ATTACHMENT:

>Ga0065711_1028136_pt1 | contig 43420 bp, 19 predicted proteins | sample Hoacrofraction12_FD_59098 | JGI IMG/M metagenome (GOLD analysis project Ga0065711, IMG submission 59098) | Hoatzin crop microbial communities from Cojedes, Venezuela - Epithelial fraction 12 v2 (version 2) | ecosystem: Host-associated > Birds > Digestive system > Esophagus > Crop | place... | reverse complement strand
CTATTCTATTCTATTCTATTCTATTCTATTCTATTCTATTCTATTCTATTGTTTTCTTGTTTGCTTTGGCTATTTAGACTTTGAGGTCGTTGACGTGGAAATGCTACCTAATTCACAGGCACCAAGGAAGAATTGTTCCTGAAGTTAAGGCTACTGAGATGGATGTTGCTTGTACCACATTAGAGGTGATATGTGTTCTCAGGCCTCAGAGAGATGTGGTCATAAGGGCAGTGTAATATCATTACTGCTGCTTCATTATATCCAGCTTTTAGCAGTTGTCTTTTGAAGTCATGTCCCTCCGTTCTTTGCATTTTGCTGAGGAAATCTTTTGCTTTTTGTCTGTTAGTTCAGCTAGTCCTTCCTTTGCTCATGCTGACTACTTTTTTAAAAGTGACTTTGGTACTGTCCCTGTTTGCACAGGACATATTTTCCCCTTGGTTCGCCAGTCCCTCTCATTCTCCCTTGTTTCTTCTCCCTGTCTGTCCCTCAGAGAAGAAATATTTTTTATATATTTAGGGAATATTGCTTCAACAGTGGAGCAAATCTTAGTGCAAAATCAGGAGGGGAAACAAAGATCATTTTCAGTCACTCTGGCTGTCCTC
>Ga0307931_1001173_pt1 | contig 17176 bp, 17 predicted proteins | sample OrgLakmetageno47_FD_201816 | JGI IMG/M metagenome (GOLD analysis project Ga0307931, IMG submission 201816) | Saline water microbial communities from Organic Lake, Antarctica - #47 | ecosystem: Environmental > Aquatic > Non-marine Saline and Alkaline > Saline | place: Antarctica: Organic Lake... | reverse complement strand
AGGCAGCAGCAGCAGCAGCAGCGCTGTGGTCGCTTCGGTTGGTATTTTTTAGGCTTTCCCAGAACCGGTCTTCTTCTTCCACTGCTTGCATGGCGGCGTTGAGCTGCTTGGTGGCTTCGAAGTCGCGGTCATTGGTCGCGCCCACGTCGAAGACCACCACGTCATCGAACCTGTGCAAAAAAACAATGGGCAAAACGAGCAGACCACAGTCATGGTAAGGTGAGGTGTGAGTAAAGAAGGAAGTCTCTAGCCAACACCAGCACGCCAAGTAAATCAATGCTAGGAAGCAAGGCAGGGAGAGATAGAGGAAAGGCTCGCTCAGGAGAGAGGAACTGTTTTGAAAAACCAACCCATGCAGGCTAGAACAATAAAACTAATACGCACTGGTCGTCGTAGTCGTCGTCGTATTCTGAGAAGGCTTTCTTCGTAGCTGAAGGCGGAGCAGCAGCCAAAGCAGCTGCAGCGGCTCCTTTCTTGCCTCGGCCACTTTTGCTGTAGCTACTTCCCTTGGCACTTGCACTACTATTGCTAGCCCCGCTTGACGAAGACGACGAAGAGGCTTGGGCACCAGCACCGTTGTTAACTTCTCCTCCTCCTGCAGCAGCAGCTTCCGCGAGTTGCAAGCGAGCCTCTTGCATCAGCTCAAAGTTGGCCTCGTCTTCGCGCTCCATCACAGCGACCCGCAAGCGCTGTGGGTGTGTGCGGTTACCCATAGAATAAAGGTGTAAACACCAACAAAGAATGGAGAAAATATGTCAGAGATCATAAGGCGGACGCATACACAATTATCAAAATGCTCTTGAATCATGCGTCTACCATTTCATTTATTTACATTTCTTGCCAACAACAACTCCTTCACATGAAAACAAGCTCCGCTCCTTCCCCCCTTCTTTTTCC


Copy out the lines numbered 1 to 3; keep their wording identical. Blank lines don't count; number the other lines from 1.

>Ga0065711_1028136_pt1 | contig 43420 bp, 19 predicted proteins | sample Hoacrofraction12_FD_59098 | JGI IMG/M metagenome (GOLD analysis project Ga0065711, IMG submission 59098) | Hoatzin crop microbial communities from Cojedes, Venezuela - Epithelial fraction 12 v2 (version 2) | ecosystem: Host-associated > Birds > Digestive system > Esophagus > Crop | place... | reverse complement strand
CTATTCTATTCTATTCTATTCTATTCTATTCTATTCTATTCTATTCTATTGTTTTCTTGTTTGCTTTGGCTATTTAGACTTTGAGGTCGTTGACGTGGAAATGCTACCTAATTCACAGGCACCAAGGAAGAATTGTTCCTGAAGTTAAGGCTACTGAGATGGATGTTGCTTGTACCACATTAGAGGTGATATGTGTTCTCAGGCCTCAGAGAGATGTGGTCATAAGGGCAGTGTAATATCATTACTGCTGCTTCATTATATCCAGCTTTTAGCAGTTGTCTTTTGAAGTCATGTCCCTCCGTTCTTTGCATTTTGCTGAGGAAATCTTTTGCTTTTTGTCTGTTAGTTCAGCTAGTCCTTCCTTTGCTCATGCTGACTACTTTTTTAAAAGTGACTTTGGTACTGTCCCTGTTTGCACAGGACATATTTTCCCCTTGGTTCGCCAGTCCCTCTCATTCTCCCTTGTTTCTTCTCCCTGTCTGTCCCTCAGAGAAGAAATATTTTTTATATATTTAGGGAATATTGCTTCAACAGTGGAGCAAATCTTAGTGCAAAATCAGGAGGGGAAACAAAGATCATTTTCAGTCACTCTGGCTGTCCTC
>Ga0307931_1001173_pt1 | contig 17176 bp, 17 predicted proteins | sample OrgLakmetageno47_FD_201816 | JGI IMG/M metagenome (GOLD analysis project Ga0307931, IMG submission 201816) | Saline water microbial communities from Organic Lake, Antarctica - #47 | ecosystem: Environmental > Aquatic > Non-marine Saline and Alkaline > Saline | place: Antarctica: Organic Lake... | reverse complement strand